A Comcast executive says the company is currently testing technology based on the DOCSIS 3.1 standard, which can transmit data at rates up to 10 Gigabits per second (Gbps) in ideal environments, and is aiming to deploy the technology on a nationwide basis by 2018, according to a Fierce Cable article published last week.
Comcast vice president of network architecture Robert Howald told Fierce Cable that the technology will enable the company to offer customers broadband speeds of 1 Gbps "and higher." From the article:
"We want to get it across the footprint very quickly," Howald added, noting that the company hopes to have the technology deployed across its entire U.S. network footprint in the next 2-3 years. "We're shooting for two years," he said.To do so, Comcast plans to begin distributing DOCSIS 3.1-compatible modems, which the company had previously announced were going into production this year, to customers in early 2016.
While the DOCSIS 3.1-based service will be deployed on its existing Hybrid Fiber Coaxial network, Comcast already offers 2 Gbps fiber-based broadband services in select cities. The 2-gig fiber service, called Gigabit Pro, came only after competing services such as Google Fiber began offering 1 Gbps services for about $70 per month in select markets.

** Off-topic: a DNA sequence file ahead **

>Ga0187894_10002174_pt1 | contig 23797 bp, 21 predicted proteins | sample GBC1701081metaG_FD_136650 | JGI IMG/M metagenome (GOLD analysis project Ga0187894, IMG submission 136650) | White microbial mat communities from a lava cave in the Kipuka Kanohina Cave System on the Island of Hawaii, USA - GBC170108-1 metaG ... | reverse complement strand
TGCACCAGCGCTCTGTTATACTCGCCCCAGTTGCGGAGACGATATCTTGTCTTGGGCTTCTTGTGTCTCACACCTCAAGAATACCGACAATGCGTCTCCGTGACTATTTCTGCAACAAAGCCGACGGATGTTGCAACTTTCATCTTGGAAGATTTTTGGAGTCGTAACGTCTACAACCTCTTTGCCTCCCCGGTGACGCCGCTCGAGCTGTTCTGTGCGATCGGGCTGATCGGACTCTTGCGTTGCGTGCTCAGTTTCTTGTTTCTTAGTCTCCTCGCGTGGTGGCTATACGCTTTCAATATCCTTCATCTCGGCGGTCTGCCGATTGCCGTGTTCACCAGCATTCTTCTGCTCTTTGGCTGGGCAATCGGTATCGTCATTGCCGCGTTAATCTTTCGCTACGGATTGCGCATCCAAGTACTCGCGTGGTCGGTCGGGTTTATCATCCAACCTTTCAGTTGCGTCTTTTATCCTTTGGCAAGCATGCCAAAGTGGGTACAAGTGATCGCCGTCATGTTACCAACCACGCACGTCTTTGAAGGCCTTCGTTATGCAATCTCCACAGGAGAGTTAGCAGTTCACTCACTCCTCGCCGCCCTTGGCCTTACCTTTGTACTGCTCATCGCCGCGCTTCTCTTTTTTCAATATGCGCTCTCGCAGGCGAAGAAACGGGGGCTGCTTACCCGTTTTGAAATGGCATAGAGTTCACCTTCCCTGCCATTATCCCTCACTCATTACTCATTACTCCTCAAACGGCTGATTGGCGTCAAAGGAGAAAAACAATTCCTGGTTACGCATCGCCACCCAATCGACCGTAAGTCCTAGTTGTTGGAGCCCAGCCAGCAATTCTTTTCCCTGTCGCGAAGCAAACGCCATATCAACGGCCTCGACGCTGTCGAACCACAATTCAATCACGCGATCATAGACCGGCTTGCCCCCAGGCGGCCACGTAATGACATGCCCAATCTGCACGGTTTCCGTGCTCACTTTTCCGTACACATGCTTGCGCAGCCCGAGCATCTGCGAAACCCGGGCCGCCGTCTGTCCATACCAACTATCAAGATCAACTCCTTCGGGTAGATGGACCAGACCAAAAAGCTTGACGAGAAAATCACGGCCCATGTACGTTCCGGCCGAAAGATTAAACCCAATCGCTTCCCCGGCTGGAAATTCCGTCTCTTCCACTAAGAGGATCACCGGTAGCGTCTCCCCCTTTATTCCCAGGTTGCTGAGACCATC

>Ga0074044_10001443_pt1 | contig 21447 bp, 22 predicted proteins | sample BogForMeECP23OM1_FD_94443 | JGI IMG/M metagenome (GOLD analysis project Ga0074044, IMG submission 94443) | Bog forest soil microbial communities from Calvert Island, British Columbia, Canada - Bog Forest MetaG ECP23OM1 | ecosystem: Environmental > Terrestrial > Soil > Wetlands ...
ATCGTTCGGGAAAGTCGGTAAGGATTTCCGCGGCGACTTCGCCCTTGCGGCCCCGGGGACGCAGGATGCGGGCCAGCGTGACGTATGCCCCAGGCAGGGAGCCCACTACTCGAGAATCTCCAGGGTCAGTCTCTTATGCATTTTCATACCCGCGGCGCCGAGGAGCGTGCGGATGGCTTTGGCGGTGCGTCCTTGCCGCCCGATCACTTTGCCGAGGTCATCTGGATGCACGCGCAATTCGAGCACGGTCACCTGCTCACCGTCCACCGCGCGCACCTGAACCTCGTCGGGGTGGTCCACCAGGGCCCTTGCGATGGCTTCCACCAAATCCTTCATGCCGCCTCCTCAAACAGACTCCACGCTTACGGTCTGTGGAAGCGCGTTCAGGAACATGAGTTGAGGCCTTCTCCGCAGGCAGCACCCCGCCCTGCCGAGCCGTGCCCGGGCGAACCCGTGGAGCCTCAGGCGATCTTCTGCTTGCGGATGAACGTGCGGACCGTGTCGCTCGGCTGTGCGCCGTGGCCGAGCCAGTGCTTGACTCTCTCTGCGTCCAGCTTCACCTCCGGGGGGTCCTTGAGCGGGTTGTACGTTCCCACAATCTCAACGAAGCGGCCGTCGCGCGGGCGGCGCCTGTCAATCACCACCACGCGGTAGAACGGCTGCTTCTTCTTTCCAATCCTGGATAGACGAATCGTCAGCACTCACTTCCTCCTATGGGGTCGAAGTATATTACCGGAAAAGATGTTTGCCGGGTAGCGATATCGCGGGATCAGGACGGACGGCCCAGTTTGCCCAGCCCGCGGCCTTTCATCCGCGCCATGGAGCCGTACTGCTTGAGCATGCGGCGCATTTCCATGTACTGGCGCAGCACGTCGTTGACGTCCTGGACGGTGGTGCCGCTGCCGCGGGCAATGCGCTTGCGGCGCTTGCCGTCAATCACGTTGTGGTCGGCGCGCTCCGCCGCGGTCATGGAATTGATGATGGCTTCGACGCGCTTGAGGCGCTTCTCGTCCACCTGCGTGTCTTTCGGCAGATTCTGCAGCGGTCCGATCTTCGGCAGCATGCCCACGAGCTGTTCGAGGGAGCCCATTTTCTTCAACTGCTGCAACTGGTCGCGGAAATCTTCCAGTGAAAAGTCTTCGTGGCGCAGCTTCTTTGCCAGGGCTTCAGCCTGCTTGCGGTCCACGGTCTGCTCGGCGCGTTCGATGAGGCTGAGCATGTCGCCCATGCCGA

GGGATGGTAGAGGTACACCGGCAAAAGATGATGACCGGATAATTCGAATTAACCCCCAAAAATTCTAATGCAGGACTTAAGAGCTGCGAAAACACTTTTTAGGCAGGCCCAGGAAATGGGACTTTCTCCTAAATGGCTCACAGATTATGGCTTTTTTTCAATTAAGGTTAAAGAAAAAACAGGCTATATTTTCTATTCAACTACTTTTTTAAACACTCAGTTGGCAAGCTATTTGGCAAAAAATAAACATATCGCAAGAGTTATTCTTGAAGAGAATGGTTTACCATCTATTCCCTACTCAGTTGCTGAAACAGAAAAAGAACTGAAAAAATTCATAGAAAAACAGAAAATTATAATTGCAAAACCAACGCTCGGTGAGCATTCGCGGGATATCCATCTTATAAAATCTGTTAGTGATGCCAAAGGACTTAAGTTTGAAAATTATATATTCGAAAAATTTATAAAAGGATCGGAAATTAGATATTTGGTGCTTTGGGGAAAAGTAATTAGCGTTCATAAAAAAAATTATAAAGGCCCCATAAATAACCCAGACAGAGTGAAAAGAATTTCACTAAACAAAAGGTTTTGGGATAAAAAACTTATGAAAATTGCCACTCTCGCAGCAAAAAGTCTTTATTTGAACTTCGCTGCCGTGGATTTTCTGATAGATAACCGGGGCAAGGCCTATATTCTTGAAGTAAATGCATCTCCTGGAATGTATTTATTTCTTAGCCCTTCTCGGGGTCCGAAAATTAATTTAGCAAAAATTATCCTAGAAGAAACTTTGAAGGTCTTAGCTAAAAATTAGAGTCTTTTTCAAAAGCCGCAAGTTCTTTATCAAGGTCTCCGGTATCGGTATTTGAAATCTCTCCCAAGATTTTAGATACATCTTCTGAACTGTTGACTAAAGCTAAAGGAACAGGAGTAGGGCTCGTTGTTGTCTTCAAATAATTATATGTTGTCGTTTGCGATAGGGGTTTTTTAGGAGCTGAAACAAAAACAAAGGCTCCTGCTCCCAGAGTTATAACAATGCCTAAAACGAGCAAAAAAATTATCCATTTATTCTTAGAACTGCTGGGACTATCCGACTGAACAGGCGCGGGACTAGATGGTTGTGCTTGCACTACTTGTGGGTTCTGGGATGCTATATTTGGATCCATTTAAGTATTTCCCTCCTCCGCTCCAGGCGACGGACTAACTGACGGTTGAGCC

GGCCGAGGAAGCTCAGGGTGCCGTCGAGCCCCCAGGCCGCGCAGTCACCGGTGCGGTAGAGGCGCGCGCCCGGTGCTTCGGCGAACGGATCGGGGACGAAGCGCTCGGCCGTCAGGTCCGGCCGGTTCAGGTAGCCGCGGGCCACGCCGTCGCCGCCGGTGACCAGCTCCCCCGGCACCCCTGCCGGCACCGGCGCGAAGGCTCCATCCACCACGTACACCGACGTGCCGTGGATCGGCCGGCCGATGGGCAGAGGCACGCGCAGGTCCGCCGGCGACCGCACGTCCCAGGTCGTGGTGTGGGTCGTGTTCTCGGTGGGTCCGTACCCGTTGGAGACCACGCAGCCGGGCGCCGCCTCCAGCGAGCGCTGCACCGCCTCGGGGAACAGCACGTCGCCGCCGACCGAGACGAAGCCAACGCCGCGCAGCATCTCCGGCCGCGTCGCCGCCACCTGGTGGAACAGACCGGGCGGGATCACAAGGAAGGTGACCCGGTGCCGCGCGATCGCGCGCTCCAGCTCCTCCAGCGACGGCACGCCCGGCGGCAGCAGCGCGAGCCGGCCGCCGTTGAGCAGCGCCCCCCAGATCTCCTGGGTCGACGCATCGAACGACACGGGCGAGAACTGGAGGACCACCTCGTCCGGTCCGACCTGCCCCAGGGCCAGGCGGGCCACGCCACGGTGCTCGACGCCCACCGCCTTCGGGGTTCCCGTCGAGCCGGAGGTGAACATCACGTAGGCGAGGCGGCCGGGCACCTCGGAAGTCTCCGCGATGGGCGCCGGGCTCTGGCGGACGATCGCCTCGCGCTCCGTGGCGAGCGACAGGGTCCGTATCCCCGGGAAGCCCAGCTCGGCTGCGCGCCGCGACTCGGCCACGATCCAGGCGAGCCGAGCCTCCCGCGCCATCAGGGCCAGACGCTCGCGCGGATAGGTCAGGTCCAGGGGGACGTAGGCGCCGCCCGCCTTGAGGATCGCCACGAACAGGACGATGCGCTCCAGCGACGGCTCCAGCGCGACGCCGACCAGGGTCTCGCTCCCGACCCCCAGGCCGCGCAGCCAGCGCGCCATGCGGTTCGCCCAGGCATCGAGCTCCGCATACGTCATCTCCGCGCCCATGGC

Although Comcast’s Gigabit Pro service can boast twice the speed of Google Fiber, it does so at more than four times the price. After the company’s $159 promotional monthly rate for Gigabit Pro expires, the service costs $299.95 per month. That doesn’t include the potential $1,000 in upfront fees, which Comcast describes as "up to $500 for installation and up to $500 for activation" on its website.
By comparison, Google Fiber customers do not need to pay the $300 installation fee if they sign up for its $70 monthly internet-only service or its $130 monthly internet-plus-TV service. Google Fiber only charges the $300 fee to customers who sign up for its free, basic internet service, which offers 5 Mbps download speeds and 1 Mbps upload speeds. These customers can also choose to pay the installation fee in a lump sum or through monthly payments over the first year of service.
Comcast faces a big opportunity here, with a broadband market that is already forcing it to change, a massive existing user base, and the technology to keep them from migrating to higher-performing, more affordable services. Pricing for the new service can either stave off competitors or drive customers into their hands.